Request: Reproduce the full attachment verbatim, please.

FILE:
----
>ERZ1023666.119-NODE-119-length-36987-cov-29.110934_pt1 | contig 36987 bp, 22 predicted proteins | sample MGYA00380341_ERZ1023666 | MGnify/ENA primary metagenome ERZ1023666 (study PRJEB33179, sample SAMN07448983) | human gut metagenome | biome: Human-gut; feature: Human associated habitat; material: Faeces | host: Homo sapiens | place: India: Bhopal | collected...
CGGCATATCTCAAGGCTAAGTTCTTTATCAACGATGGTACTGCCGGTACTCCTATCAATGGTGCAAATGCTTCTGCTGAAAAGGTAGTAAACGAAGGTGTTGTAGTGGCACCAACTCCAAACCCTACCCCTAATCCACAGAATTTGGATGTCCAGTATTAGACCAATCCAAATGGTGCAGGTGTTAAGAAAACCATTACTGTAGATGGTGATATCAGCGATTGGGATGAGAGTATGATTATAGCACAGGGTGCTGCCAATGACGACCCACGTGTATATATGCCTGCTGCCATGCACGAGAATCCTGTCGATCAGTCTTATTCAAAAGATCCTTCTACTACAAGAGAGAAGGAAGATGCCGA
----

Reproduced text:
>ERZ1023666.119-NODE-119-length-36987-cov-29.110934_pt1 | contig 36987 bp, 22 predicted proteins | sample MGYA00380341_ERZ1023666 | MGnify/ENA primary metagenome ERZ1023666 (study PRJEB33179, sample SAMN07448983) | human gut metagenome | biome: Human-gut; feature: Human associated habitat; material: Faeces | host: Homo sapiens | place: India: Bhopal | collected...
CGGCATATCTCAAGGCTAAGTTCTTTATCAACGATGGTACTGCCGGTACTCCTATCAATGGTGCAAATGCTTCTGCTGAAAAGGTAGTAAACGAAGGTGTTGTAGTGGCACCAACTCCAAACCCTACCCCTAATCCACAGAATTTGGATGTCCAGTATTAGACCAATCCAAATGGTGCAGGTGTTAAGAAAACCATTACTGTAGATGGTGATATCAGCGATTGGGATGAGAGTATGATTATAGCACAGGGTGCTGCCAATGACGACCCACGTGTATATATGCCTGCTGCCATGCACGAGAATCCTGTCGATCAGTCTTATTCAAAAGATCCTTCTACTACAAGAGAGAAGGAAGATGCCGA